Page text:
- Firstly, the flowers of the ornamental plum tree grow in very dense clusters, much denser than Japanese cherry trees.
- There are also deep purple leaves that sprout out on stems between the flowers on the plum trees which the cherry trees don’t have.
Ornamental plum trees grow best in USDA zones 5-8.
They love basking in full sun and need frequent watering with well-draining soil; you want to keep them moist but you don’t want the roots sitting in water.
4. Crab Apple Trees
Crab apple trees are the ornamental version of an apple tree.
Fruits from ornamental trees aren’t usually meant to be eaten and are often a very bitter version of what the fruit is supposed to taste like, but crab apples are an exception.
Instead of bitter, most types of crab apples are a blend of sweet and sour which makes them a great snack, or a base for a jam or jelly.
As for the Flowers – They look very similar to Japanese cherry blossoms. They have the same shape, and color and grow in clusters along the branches.
Depending on the type of crab apple tree, you can expect white flowers, light pink flowers, or even magenta flowers.
The best thing about crab apple trees is that they are one of the hardiest types of trees.
They can survive in nearly any type of soil as long as it drains well and they do best in full sun.
Crab apple trees are also very drought tolerant which makes them a great tree to plant if you live in an area with little rainfall.
5. Apple Trees
This is the only non-ornamental fruit tree to make this list, and only because they resemble the Japanese cherry tree so closely that it deserves a spot on this list.
Apple trees have the same amount of petals on the flowers that Japanese cherry blossoms have.
Not only the same amount of petals, but the same shape of flowers too, and they grow in clusters along the branches just like Japanese cherry blossoms.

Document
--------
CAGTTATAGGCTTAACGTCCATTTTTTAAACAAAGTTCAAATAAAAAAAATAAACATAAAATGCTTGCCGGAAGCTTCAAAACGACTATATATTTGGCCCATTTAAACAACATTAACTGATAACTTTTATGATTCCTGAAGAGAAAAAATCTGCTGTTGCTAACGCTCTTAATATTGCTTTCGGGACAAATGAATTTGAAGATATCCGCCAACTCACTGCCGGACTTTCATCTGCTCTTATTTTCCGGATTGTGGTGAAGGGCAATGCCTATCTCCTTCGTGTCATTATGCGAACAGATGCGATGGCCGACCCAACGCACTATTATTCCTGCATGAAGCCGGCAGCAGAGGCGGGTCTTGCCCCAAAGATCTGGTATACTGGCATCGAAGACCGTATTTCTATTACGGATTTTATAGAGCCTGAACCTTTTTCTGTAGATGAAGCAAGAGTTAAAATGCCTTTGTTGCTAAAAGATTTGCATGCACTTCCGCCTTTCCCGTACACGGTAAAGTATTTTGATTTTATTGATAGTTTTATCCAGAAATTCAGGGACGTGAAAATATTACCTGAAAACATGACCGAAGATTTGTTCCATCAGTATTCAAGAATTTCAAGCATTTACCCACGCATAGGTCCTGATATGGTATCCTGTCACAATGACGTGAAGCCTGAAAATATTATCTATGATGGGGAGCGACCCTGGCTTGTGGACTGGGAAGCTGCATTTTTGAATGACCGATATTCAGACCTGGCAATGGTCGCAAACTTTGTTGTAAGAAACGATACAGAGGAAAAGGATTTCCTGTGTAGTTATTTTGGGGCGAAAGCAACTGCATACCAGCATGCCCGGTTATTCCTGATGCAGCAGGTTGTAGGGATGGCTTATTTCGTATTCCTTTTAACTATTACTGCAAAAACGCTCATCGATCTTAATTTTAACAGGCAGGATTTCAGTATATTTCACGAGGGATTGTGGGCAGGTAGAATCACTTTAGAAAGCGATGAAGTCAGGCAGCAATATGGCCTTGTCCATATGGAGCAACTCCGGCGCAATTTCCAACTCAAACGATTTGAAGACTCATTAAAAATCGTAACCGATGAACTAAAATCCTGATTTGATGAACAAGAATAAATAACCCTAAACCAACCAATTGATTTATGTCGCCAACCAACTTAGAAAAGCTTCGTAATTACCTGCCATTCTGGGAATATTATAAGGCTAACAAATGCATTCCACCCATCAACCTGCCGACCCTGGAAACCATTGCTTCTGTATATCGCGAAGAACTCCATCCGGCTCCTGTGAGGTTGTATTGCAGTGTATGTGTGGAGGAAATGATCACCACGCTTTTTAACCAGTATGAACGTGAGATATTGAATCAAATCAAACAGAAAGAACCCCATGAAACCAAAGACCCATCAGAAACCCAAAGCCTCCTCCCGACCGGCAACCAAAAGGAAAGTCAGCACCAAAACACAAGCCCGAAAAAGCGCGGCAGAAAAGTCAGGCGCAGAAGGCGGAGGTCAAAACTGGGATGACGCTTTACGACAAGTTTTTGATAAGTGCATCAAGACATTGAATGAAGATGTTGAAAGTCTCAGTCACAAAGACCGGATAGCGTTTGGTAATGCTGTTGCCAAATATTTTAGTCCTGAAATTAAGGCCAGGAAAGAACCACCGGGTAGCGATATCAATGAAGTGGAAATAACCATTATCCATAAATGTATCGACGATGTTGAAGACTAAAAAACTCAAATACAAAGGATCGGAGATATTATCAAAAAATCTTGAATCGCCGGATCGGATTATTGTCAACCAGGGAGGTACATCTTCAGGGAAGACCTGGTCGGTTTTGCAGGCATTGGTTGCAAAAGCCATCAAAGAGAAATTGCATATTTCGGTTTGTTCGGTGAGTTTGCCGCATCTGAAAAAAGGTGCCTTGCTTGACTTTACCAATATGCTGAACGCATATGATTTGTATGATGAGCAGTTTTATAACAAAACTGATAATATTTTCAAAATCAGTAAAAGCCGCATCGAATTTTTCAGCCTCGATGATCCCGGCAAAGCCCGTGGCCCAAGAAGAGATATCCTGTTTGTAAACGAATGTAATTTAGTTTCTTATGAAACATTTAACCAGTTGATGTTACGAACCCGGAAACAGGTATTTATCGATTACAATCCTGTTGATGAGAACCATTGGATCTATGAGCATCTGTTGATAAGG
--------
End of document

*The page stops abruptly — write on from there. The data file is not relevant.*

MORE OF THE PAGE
The colors of apple tree flowers can range from white to pink to even a light purple.
One thing that sets them apart from Japanese cherry blossoms is that the apple tree flowers are much larger, oftentimes twice the size.
Apple trees are very versatile and can grow in a wide range of soils as long as it drains well. They also do best in full sun but can tolerate partial sun too.
As for Watering – Apple trees like to have moist soil but you don’t want the roots sitting in water. Apple trees can grow in a wide range of zones, but they do best in USDA zones 5-8.
6. Eastern Redbud Trees
As the name suggests, the eastern redbud tree produces flowers that are, well, much more red than a Japanese cherry blossom.
The colors of the flowers range anywhere from magenta to burgundy, but none get as close to the delicate pink of the cherry tree flower.
The flowers grow along the entire length of the long branches, making them look like strands of flowers instead of small clusters.
The branches are much more sparse than a Japanese cherry tree too, meaning that although they are covered in flowers, it looks like there’s a lot of empty space on the tree.
With Proper Pruning – And forcing new branches to grow, you can fill in the space and give the tree that cherry tree look that you’re after.
These trees reach 20 to 30 feet tall and up to 35 feet wide when they are grown in USDA zones 5-8.
They thrive mostly on the east coast, but with full sun, plenty of water, and a little bit of fertilizer they can survive just about anywhere.
7. Almond Trees
Similar to the eastern redbud tree, the flowers of the almond tree grow along the length of long branches.
Compared to a Japanese cherry tree, the flowers have quite a few more petals, but they are similar in size, shape, and color.